What's all the stink about? No liability coverage for bad odors in California.
By Samuel H. Ruby
A San Francisco appellate court has confirmed that a pollution exclusion applies to claims for bodily injury and property damage caused by the release of foul and noxious odors. Cold Creek Compost Inc. v. State Farm Fire & Cas. Co., --Cal. Rptr.--(November 20, 2007).
Neighbors in a two-mile radius sued Cold Creek Compost for nuisance, citing various consequences of the company's composting operations. Cold Creek tendered its defense to State Farm, which agreed to defend under a reservation of rights. However, after a jury returned a verdict based solely on a "severe offensive odor" theory, State Farm declined to provide coverage, citing the policy's pollution exclusion.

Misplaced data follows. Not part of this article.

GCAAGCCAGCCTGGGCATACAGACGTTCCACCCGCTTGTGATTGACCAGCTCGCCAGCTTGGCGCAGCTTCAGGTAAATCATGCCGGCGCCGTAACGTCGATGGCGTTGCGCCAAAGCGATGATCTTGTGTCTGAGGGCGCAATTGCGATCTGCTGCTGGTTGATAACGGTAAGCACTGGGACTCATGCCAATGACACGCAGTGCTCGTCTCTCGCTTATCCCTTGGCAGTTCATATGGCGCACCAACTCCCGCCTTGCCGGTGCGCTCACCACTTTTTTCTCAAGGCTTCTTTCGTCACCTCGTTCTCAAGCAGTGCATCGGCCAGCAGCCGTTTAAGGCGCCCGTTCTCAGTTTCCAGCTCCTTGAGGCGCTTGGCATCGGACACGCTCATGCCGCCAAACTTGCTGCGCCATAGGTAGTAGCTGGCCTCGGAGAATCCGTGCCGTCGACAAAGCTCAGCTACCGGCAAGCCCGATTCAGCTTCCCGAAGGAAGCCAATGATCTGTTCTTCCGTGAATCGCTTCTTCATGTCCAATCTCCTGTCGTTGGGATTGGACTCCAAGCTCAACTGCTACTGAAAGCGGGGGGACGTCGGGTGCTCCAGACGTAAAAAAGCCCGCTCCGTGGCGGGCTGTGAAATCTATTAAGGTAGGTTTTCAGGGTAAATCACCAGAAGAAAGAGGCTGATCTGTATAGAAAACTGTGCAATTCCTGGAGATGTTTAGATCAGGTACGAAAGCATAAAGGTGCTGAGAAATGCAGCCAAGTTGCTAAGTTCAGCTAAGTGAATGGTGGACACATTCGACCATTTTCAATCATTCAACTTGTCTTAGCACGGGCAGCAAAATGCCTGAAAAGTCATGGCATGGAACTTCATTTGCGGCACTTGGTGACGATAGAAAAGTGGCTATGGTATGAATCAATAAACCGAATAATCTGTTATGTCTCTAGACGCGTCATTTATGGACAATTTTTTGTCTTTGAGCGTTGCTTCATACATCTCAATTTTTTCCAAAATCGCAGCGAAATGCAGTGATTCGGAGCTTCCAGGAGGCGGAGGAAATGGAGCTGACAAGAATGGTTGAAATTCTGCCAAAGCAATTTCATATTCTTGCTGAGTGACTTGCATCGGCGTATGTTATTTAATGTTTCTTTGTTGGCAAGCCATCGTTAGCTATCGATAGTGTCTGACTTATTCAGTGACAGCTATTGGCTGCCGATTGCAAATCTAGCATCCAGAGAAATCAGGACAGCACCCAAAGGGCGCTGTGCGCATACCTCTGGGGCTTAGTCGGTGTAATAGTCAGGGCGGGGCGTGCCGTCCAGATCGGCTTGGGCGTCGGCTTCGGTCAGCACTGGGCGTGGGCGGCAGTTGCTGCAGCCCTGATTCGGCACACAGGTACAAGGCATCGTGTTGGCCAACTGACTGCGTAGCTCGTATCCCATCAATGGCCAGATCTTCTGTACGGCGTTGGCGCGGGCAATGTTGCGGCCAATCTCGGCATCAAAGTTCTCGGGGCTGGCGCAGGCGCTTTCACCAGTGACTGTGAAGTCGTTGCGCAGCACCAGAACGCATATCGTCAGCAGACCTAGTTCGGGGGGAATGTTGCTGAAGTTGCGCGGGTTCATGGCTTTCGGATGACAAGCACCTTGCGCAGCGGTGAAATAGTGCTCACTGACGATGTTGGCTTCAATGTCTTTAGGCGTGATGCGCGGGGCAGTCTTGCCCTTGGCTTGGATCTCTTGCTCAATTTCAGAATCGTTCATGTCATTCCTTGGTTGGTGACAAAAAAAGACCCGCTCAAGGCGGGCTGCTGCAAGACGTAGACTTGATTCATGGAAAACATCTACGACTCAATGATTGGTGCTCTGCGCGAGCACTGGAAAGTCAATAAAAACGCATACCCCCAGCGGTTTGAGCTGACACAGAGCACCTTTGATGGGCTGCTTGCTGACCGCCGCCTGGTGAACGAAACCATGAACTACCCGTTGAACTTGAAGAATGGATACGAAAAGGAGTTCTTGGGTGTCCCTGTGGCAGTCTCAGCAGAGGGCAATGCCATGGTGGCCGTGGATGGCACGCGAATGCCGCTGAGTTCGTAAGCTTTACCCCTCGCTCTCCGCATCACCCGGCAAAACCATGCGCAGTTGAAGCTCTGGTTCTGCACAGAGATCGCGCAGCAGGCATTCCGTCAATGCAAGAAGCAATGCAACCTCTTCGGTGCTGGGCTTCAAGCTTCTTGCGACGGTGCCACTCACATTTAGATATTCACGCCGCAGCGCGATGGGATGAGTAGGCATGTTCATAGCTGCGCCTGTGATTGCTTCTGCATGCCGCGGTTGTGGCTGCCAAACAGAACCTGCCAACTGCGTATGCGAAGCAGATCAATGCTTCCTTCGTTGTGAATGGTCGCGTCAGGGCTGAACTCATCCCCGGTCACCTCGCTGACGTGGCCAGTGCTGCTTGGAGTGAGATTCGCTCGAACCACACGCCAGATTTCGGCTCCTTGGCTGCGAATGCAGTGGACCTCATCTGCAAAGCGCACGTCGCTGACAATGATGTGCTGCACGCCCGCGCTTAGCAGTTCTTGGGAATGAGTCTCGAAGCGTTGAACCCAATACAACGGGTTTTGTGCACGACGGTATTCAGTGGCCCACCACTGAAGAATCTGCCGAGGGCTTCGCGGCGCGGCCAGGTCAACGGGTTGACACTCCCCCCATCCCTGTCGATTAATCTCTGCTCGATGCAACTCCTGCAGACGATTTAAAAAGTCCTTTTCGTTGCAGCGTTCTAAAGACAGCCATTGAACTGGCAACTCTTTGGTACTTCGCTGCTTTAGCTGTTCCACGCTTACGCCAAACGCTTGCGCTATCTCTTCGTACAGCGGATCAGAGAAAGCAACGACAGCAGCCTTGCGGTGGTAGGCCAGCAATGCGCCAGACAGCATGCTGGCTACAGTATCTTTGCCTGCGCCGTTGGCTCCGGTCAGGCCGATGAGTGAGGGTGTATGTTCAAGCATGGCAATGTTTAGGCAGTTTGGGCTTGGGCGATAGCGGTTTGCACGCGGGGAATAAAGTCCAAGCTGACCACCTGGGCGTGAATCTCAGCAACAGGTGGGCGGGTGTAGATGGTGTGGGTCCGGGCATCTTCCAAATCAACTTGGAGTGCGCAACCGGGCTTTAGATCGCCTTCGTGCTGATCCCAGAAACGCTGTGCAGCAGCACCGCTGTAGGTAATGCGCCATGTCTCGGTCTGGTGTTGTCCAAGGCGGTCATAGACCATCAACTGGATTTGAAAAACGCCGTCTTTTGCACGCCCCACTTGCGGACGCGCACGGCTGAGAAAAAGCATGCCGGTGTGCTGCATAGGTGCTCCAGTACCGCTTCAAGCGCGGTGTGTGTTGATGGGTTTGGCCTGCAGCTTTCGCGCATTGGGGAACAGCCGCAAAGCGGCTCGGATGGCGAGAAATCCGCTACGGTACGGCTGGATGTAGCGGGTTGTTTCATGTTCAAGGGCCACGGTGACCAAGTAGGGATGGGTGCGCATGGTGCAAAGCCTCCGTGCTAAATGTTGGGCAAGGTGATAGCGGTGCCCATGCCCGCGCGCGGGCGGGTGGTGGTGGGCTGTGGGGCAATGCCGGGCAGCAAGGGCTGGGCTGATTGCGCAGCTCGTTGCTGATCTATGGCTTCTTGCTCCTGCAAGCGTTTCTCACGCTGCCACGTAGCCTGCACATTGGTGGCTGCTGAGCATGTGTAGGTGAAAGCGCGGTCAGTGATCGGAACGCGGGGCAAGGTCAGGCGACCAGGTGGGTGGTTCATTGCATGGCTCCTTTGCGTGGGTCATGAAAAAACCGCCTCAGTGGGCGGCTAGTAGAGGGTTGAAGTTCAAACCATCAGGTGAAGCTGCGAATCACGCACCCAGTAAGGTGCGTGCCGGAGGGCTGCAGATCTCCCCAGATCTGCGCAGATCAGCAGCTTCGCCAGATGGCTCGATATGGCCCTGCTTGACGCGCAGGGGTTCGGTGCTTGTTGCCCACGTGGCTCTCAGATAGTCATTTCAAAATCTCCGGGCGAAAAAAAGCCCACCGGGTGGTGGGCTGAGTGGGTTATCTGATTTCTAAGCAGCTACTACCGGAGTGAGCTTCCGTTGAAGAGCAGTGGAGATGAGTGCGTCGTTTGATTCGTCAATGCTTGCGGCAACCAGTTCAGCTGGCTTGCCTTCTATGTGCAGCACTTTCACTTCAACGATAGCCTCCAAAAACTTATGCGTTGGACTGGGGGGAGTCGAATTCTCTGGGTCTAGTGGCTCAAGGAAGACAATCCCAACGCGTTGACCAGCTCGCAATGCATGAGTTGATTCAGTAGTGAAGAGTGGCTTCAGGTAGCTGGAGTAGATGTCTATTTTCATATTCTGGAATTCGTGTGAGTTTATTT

A trial court granted summary judgment for State Farm, and the Court of Appeal affirmed. Acknowledging the somewhat narrow interpretation of the pollution exclusion adopted by the California Supreme Court in MacKinnon v. Truck Ins. Exchange, 31 Cal. 4th 635 (2003), the Court of Appeal nonetheless held that the claim proven against Cold Creek was within the ambit of the exclusion.
The court's ruling brings California in line with other jurisdictions finding no liability coverage for claims based on "smelly" operations.